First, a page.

Texas may be situated at the southern end of these United States, but for me, it was first found sandwiched between the end of one story and the beginning of another.
It’s a funny destination, Texas. Specifically, my destination is College Station, home of the fiercely proud Aggies and a sea of football fans clad in maroon and white. I say my destination is College Station because it still is. I’m not there yet—the ink from my signature on a lease is barely dry—but I was there last week, a Northerner in a strange and interesting Southern town.
I arrived in Texas still dazed and dazzled by the idea that I am done with graduate school, minus a few odds and ends. The big stuff—namely, the thesis defending in private and public forums—is complete, and that’s really about 95% of the task I set out to accomplish. The remaining 5% I will finish this month before taking a one-way trip to College Station. Squished between my thesis defense and cleaning out my desk was last week’s trip to Texas. After all the chaos of my public thesis defense, visiting Texas seemed like a vacation, a trip during which I had but one serious task: finding a new home. An agenda like that left plenty of time for eating and drinking, gossiping and soaking in a hot tub, and pondering what life with a PhD will be like.
When I tell people that I am moving to Texas, there is a certain fraction that feels compelled to warn me that Texas is a land that will shock me with its heat, its culture (or lack thereof, depending on how snooty one feels about these things), its politics, its lack of vegetarians, and its isolation. I am amused by these doomsayers, in part because they do not understand how much Texas has to offer me. They do not know that I experienced the worst depression of my life last winter and spent most evenings curled up in a ball on my couch, desperately sad about the bitter cold, the abyss of dark nights, and the answerless questions about my future that swirled around me like an arctic wind. Texas feels like a warm tropical breeze upon which answers floated like so many seeds from a dandelion. Life will be different in Texas. Of this I am sure.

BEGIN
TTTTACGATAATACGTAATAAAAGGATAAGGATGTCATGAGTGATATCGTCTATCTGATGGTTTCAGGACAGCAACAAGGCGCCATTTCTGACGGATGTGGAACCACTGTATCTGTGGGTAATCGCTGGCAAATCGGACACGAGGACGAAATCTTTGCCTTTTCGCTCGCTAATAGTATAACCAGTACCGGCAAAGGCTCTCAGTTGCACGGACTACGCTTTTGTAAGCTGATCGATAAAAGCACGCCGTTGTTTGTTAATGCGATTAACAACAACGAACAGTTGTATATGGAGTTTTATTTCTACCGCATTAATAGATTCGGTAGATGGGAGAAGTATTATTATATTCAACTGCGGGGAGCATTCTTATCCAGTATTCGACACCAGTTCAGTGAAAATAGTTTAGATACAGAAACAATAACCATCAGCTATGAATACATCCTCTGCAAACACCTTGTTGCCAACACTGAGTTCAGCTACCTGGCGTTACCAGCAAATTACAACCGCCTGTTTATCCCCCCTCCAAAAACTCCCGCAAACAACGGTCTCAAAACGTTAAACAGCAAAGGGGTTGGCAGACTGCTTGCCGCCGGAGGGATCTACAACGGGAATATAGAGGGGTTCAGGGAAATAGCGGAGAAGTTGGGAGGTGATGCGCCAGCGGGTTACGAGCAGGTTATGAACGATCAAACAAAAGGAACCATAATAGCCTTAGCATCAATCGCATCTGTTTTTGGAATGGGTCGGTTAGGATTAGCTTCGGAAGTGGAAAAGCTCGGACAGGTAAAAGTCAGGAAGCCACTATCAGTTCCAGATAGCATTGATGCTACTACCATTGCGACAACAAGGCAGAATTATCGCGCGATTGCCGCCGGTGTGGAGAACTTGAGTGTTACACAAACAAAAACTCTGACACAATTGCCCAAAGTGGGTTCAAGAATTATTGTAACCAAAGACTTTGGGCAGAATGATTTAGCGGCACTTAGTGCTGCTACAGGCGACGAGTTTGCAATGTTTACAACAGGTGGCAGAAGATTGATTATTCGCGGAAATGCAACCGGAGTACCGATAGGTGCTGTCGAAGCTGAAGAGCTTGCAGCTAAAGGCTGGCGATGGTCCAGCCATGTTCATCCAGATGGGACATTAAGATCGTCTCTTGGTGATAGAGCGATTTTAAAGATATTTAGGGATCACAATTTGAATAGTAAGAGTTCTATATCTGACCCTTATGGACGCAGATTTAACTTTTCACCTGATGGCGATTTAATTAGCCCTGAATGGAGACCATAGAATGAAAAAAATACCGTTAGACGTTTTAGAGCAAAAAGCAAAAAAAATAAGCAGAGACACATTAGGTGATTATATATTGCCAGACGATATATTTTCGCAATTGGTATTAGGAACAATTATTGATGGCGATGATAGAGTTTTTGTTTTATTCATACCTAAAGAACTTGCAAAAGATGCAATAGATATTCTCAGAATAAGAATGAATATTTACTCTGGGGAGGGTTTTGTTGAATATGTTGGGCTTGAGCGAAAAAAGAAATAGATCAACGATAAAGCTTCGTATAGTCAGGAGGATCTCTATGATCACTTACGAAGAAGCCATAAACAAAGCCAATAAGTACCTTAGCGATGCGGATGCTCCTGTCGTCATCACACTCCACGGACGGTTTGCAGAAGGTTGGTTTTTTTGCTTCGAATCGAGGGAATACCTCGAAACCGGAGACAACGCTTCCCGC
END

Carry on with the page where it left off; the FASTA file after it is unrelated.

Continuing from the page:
But different does not translate as bad. It just means not the same. The things about Texas that worry me are never the issues that other people bring up. For example, I am kept awake by the fact that there’s no Whole Foods in College Station. No Whole Foods! The thought makes me shudder in fear. I may get a car just so I can drive to Whole Foods in Houston or Austin. In general, I am ambivalent about getting a car, but I belong at Whole Foods and I cannot imagine life without it. My new boss thinks we should start a movement to convince Whole Foods to build a store in College Station. Apparently I’m not the only one with a fierce devotion to my grocery store!
Speaking of my new boss, I cannot tell you how kind he has been to me since I began the interview process with him and his lab. Hubi (short for Hubert) paid for my trip last week and did everything he could to make me comfortable. In two days’ time, we shared three meals and a menu’s worth of tasty information. I now know that if I’m looking for a great cappuccino and an even better chocolate truffle served in a pool of raspberry sauce, I need to visit It’s a Grind!, a coffeeshop just blocks from my new home. Hubi now knows that I am a vegetarian, but I’m fond of a carnivore for whom I purchased two pounds of gourmet bacon. Very few people know that last part, which I was trying to keep between the carnivore and me. This story indicates just how much information I shared with the person who will be paying my salary starting in October. Like I said, things are different in Texas. I know that Hubi’s wife, Raquel, who is starting her first faculty position(!), shares my feelings about making an enormous and exciting transition in her career: a need to focus on the big picture and the essential tasks so as not to panic about all the other stuff.
As I was looking at apartments to rent in College Station, I was torn between a gorgeous and comparatively expensive two-bedroom apartment and another two-bedroom option that wasn’t quite as pretty but was about two hundred dollars cheaper a month. Oh, such wrenching decisions! I defied my frugal upbringing and signed a lease to rent the gorgeous apartment, which is still cheaper than the place I rent now in Evanston! That last part just kills me. How guilty can I feel about choosing the more expensive apartment when it will cost less than I pay right now on a graduate student’s income?